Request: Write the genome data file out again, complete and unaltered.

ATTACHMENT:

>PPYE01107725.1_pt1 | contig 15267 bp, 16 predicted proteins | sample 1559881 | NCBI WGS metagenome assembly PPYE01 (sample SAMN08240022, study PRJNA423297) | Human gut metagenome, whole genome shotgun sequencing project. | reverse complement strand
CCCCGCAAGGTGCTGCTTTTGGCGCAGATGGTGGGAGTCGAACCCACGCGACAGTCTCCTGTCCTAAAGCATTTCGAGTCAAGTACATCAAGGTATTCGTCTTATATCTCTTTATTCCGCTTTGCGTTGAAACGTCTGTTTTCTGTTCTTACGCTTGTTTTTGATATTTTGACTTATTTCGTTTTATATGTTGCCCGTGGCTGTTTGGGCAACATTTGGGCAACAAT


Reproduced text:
>PPYE01107725.1_pt1 | contig 15267 bp, 16 predicted proteins | sample 1559881 | NCBI WGS metagenome assembly PPYE01 (sample SAMN08240022, study PRJNA423297) | Human gut metagenome, whole genome shotgun sequencing project. | reverse complement strand
CCCCGCAAGGTGCTGCTTTTGGCGCAGATGGTGGGAGTCGAACCCACGCGACAGTCTCCTGTCCTAAAGCATTTCGAGTCAAGTACATCAAGGTATTCGTCTTATATCTCTTTATTCCGCTTTGCGTTGAAACGTCTGTTTTCTGTTCTTACGCTTGTTTTTGATATTTTGACTTATTTCGTTTTATATGTTGCCCGTGGCTGTTTGGGCAACATTTGGGCAACAAT